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Plant Cell. 2015 Jun;27(6):1670-80. doi: 10.1105/tpc.15.00091. Epub 2015 May 19.

The Arabidopsis SWI2/SNF2 Chromatin Remodeling ATPase BRAHMA Targets Directly to PINs and Is Required for Root Stem Cell Niche Maintenance.

Author information

1
Key Laboratory of South China Agricultural Plant Molecular Analysis and Gene Improvement, South China Botanical Garden, Chinese Academy of Sciences, Guangzhou 510650, China Institute of Plant Biology, National Taiwan University, Taipei 106, Taiwan.
2
Southern Crop Protection and Food Research Centre, Agriculture and Agri-Food Canada, London, Ontario N5V 4T3, Canada Department of Biology, Western University, London, Ontario N6A 5B7, Canada.
3
Key Laboratory of South China Agricultural Plant Molecular Analysis and Gene Improvement, South China Botanical Garden, Chinese Academy of Sciences, Guangzhou 510650, China.
4
College of Light Industry and Food Science, Zhongkai University of Agriculture and Engineering, Guangzhou 510225, China.
5
Institute of Plant Biology, National Taiwan University, Taipei 106, Taiwan.
6
Southern Crop Protection and Food Research Centre, Agriculture and Agri-Food Canada, London, Ontario N5V 4T3, Canada.
7
Guangdong Key Lab of Biotechnology for Plant Development, College of Life Science, South China Normal University, Guangzhou 510631, China.
8
Institute of Plant Biology, National Taiwan University, Taipei 106, Taiwan kewu@ntu.edu.tw.

Abstract

BRAHMA (BRM), a SWI/SNF chromatin remodeling ATPase, is essential for the transcriptional reprogramming associated with development and cell differentiation in Arabidopsis thaliana. In this study, we show that loss-of-function mutations in BRM led to defective maintenance of the root stem cell niche, decreased meristematic activity, and stunted root growth. Mutations of BRM affected auxin distribution by reducing local expression of several PIN-FORMED (PIN) genes in the stem cells and impaired the expression of the stem cell transcription factor genes PLETHORA (PLT1) and PLT2. Chromatin immunoprecipitation assays showed that BRM could directly target to the chromatin of PIN1, PIN2, PIN3, PIN4, and PIN7. In addition, genetic interaction assays indicate that PLTs acted downstream of BRM, and overexpression of PLT2 partially rescued the stem cell niche defect of brm mutants. Taken together, these results support the idea that BRM acts in the PLT pathway to maintain the root stem cell niche by altering the expression of PINs.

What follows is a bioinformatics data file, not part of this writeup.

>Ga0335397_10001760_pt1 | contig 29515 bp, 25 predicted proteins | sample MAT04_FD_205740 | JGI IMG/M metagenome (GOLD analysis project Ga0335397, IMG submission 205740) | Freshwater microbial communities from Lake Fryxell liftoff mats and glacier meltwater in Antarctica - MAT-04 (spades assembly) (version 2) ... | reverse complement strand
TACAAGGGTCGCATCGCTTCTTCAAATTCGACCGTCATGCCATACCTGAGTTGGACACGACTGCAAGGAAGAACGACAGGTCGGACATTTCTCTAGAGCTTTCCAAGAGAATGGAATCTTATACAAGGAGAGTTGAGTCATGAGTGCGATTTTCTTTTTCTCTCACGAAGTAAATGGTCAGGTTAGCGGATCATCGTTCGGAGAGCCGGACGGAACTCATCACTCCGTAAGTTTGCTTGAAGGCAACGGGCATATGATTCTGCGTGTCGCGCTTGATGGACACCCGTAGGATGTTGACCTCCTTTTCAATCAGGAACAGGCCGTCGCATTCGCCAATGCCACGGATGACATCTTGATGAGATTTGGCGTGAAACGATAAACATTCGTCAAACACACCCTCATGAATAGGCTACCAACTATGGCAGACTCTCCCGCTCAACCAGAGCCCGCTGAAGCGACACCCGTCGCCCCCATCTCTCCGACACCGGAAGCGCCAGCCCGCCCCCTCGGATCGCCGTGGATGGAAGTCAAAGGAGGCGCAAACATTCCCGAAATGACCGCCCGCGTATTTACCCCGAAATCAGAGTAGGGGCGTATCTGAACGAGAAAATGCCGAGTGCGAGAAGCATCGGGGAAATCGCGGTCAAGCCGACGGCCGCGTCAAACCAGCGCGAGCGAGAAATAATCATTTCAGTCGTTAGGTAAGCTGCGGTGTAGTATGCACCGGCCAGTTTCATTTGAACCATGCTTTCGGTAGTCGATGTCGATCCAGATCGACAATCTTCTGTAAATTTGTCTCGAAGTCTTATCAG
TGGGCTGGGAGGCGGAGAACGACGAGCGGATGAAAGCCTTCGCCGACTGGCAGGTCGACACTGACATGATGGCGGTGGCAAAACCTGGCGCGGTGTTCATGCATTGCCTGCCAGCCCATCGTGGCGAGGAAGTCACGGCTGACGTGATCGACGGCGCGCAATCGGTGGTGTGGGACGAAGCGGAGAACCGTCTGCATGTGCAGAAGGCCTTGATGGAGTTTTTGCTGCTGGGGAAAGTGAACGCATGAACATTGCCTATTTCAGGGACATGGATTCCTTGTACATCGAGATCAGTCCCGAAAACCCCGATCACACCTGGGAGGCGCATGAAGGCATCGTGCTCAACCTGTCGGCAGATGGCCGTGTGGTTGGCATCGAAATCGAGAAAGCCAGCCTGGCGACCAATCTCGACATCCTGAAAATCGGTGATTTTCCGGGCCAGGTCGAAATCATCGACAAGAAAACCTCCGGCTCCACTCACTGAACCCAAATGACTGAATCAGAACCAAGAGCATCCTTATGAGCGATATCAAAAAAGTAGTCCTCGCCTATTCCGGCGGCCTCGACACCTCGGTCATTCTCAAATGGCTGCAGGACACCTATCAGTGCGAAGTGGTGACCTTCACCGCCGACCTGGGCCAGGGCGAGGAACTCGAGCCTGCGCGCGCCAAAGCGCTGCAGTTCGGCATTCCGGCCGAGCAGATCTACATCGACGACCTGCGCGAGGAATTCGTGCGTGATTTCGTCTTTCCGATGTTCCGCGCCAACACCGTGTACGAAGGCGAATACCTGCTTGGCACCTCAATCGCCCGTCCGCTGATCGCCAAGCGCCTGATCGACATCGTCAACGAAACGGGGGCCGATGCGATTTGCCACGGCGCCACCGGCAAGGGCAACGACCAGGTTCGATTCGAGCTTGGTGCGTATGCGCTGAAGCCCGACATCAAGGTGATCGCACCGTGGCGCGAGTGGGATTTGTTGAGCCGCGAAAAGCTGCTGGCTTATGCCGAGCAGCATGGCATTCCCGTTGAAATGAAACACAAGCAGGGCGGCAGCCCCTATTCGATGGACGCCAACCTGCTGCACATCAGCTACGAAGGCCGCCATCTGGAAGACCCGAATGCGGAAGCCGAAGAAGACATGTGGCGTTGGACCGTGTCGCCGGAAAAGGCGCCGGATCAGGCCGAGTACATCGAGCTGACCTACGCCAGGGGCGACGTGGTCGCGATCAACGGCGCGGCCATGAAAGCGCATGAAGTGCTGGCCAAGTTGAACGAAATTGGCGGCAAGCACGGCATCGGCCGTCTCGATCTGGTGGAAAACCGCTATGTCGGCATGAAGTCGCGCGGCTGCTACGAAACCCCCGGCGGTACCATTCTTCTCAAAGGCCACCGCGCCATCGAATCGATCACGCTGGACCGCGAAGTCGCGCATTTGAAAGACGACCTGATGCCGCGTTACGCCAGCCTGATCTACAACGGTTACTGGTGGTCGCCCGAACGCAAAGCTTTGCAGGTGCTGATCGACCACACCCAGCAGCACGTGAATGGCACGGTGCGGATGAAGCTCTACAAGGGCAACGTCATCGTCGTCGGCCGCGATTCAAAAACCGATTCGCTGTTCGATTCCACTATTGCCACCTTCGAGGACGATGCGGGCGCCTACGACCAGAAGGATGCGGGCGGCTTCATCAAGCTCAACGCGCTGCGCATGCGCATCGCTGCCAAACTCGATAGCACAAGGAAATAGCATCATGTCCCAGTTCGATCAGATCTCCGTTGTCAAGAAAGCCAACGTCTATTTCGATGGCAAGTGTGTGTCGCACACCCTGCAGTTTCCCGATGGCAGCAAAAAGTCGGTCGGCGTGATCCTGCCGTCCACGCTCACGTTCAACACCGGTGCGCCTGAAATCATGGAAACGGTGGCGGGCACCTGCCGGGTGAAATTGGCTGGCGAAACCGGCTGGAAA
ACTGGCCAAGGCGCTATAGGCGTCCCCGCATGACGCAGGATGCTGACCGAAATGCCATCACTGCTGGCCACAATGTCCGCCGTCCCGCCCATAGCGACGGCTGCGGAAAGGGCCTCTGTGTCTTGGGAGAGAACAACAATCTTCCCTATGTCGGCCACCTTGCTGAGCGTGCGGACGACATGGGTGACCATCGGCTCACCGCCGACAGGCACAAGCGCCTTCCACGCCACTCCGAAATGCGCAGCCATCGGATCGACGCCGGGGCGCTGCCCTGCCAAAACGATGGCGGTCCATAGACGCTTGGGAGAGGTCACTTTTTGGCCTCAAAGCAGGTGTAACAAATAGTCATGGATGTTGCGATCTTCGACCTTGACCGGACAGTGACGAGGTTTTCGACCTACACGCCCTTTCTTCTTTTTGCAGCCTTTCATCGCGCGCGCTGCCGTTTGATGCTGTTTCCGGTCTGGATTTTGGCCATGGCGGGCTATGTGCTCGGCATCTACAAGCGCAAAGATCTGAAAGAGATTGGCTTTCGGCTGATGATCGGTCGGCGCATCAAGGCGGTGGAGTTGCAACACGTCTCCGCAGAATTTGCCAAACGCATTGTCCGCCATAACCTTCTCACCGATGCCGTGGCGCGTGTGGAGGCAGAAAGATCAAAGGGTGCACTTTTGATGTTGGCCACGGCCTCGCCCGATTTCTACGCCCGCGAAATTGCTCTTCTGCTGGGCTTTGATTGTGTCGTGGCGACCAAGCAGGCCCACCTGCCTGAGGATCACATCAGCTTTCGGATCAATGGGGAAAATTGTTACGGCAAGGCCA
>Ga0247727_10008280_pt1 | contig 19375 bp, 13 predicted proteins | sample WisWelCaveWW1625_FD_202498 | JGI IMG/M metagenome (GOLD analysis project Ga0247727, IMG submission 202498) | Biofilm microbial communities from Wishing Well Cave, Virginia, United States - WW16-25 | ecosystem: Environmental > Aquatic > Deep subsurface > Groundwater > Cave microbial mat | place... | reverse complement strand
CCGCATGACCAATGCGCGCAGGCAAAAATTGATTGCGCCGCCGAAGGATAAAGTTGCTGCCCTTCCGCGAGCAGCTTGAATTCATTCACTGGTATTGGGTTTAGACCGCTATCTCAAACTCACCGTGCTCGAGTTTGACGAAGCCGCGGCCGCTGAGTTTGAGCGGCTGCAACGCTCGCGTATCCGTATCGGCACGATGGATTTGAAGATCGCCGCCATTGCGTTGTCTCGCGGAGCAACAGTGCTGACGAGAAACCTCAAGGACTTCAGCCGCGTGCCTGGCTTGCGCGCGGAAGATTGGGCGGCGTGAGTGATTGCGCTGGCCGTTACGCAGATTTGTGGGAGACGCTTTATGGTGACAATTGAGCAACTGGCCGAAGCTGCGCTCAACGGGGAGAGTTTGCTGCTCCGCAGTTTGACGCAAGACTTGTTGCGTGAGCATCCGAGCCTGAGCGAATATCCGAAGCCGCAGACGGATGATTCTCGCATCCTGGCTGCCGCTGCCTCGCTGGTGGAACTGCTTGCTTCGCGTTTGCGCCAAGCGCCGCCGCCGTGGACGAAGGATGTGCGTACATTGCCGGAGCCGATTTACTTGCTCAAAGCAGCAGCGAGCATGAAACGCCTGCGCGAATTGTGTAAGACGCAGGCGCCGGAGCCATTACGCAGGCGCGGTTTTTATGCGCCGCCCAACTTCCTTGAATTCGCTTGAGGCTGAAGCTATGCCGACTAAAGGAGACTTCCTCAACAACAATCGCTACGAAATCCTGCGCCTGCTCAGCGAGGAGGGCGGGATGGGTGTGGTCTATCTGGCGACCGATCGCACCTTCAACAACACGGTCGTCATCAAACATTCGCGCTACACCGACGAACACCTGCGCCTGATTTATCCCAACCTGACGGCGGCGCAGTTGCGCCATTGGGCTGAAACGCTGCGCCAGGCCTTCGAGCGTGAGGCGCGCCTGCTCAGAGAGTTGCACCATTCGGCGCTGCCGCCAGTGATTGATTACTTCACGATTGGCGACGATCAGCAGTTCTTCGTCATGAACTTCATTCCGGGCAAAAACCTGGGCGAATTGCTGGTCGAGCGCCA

PMID:
25991732
PMCID:
PMC4498203
DOI:
10.1105/tpc.15.00091
[Indexed for MEDLINE]
Free PMC Article

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